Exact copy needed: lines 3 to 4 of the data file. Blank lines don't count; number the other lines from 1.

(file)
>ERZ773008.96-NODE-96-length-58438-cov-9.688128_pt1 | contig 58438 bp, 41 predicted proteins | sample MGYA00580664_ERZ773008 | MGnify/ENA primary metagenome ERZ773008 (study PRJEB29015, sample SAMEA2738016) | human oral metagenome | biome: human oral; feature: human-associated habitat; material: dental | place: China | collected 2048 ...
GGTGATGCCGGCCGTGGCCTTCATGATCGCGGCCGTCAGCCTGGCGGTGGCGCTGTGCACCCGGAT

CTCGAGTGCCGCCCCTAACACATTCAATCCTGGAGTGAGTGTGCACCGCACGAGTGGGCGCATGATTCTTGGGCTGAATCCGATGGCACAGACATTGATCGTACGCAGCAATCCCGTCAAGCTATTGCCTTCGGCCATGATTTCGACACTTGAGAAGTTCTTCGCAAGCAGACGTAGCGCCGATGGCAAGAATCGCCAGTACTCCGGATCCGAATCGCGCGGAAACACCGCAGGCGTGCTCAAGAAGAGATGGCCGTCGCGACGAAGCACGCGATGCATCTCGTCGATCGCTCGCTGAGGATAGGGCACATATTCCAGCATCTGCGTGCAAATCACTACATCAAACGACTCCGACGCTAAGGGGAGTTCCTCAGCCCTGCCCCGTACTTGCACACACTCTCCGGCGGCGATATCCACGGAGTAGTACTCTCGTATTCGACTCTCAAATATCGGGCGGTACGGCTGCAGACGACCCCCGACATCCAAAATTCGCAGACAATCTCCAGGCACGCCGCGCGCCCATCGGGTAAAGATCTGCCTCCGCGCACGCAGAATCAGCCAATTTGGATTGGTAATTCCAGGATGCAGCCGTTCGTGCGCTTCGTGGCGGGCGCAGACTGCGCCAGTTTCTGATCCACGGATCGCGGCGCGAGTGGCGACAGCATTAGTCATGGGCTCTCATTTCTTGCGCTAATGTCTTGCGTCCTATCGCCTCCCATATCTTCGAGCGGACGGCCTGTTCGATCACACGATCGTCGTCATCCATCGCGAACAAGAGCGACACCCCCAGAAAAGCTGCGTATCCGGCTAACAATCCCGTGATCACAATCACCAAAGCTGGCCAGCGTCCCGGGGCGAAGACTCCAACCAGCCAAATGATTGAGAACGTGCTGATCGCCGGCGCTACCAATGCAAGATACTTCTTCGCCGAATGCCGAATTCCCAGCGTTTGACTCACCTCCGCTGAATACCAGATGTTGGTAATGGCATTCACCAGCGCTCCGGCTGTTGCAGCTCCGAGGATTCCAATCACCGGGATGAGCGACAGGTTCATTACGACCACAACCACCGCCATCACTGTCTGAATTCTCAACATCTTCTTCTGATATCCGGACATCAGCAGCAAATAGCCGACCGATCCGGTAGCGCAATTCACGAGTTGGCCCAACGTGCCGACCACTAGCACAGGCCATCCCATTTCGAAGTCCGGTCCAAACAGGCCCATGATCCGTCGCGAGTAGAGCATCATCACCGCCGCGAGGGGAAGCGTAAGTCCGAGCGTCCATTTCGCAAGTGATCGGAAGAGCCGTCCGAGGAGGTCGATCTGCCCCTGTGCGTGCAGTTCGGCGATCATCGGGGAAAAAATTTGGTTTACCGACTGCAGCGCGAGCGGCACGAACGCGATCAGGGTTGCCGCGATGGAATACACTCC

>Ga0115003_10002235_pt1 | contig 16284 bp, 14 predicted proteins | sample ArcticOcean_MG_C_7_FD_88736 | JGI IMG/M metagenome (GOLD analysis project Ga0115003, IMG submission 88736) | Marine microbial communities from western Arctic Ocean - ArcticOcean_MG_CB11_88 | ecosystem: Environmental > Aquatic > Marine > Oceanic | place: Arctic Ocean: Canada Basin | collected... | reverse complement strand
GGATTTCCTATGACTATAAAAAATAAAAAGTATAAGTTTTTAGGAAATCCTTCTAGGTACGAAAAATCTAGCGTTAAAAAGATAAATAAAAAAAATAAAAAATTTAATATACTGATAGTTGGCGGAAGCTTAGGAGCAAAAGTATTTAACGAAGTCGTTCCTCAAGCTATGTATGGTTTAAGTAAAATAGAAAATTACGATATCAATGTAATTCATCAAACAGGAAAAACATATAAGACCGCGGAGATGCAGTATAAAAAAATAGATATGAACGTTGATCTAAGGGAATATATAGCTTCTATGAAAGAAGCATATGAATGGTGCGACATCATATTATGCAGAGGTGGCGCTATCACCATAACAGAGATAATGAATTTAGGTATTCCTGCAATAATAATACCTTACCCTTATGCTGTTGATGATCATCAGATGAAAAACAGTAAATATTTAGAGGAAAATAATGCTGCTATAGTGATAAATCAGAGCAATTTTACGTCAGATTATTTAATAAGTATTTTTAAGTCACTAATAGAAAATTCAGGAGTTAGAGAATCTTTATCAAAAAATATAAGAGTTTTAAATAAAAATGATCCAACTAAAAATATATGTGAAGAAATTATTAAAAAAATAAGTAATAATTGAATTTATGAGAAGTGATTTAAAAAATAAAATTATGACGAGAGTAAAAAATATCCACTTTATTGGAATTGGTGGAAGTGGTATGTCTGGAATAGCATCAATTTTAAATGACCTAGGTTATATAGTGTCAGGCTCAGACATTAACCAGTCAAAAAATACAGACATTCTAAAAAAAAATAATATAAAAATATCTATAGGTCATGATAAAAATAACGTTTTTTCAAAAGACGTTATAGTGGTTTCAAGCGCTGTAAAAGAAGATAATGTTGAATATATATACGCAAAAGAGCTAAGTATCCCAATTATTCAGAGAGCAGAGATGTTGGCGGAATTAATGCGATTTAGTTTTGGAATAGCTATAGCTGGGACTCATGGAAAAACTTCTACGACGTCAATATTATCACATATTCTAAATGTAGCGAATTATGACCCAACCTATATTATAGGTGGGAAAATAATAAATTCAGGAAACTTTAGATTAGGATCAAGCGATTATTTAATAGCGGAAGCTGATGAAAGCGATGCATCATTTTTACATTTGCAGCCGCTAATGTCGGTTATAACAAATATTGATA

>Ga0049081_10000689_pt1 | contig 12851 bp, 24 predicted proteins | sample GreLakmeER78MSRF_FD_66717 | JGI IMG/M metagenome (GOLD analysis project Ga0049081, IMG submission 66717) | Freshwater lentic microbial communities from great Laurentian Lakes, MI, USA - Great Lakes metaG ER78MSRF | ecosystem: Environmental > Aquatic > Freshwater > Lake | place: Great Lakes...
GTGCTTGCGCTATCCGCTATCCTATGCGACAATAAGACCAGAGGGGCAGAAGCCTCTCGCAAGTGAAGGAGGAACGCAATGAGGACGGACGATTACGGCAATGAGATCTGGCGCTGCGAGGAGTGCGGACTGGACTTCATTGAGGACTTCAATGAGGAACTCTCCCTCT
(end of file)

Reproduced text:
CTCGAGTGCCGCCCCTAACACATTCAATCCTGGAGTGAGTGTGCACCGCACGAGTGGGCGCATGATTCTTGGGCTGAATCCGATGGCACAGACATTGATCGTACGCAGCAATCCCGTCAAGCTATTGCCTTCGGCCATGATTTCGACACTTGAGAAGTTCTTCGCAAGCAGACGTAGCGCCGATGGCAAGAATCGCCAGTACTCCGGATCCGAATCGCGCGGAAACACCGCAGGCGTGCTCAAGAAGAGATGGCCGTCGCGACGAAGCACGCGATGCATCTCGTCGATCGCTCGCTGAGGATAGGGCACATATTCCAGCATCTGCGTGCAAATCACTACATCAAACGACTCCGACGCTAAGGGGAGTTCCTCAGCCCTGCCCCGTACTTGCACACACTCTCCGGCGGCGATATCCACGGAGTAGTACTCTCGTATTCGACTCTCAAATATCGGGCGGTACGGCTGCAGACGACCCCCGACATCCAAAATTCGCAGACAATCTCCAGGCACGCCGCGCGCCCATCGGGTAAAGATCTGCCTCCGCGCACGCAGAATCAGCCAATTTGGATTGGTAATTCCAGGATGCAGCCGTTCGTGCGCTTCGTGGCGGGCGCAGACTGCGCCAGTTTCTGATCCACGGATCGCGGCGCGAGTGGCGACAGCATTAGTCATGGGCTCTCATTTCTTGCGCTAATGTCTTGCGTCCTATCGCCTCCCATATCTTCGAGCGGACGGCCTGTTCGATCACACGATCGTCGTCATCCATCGCGAACAAGAGCGACACCCCCAGAAAAGCTGCGTATCCGGCTAACAATCCCGTGATCACAATCACCAAAGCTGGCCAGCGTCCCGGGGCGAAGACTCCAACCAGCCAAATGATTGAGAACGTGCTGATCGCCGGCGCTACCAATGCAAGATACTTCTTCGCCGAATGCCGAATTCCCAGCGTTTGACTCACCTCCGCTGAATACCAGATGTTGGTAATGGCATTCACCAGCGCTCCGGCTGTTGCAGCTCCGAGGATTCCAATCACCGGGATGAGCGACAGGTTCATTACGACCACAACCACCGCCATCACTGTCTGAATTCTCAACATCTTCTTCTGATATCCGGACATCAGCAGCAAATAGCCGACCGATCCGGTAGCGCAATTCACGAGTTGGCCCAACGTGCCGACCACTAGCACAGGCCATCCCATTTCGAAGTCCGGTCCAAACAGGCCCATGATCCGTCGCGAGTAGAGCATCATCACCGCCGCGAGGGGAAGCGTAAGTCCGAGCGTCCATTTCGCAAGTGATCGGAAGAGCCGTCCGAGGAGGTCGATCTGCCCCTGTGCGTGCAGTTCGGCGATCATCGGGGAAAAAATTTGGTTTACCGACTGCAGCGCGAGCGGCACGAACGCGATCAGGGTTGCCGCGATGGAATACACTCC

>Ga0115003_10002235_pt1 | contig 16284 bp, 14 predicted proteins | sample ArcticOcean_MG_C_7_FD_88736 | JGI IMG/M metagenome (GOLD analysis project Ga0115003, IMG submission 88736) | Marine microbial communities from western Arctic Ocean - ArcticOcean_MG_CB11_88 | ecosystem: Environmental > Aquatic > Marine > Oceanic | place: Arctic Ocean: Canada Basin | collected... | reverse complement strand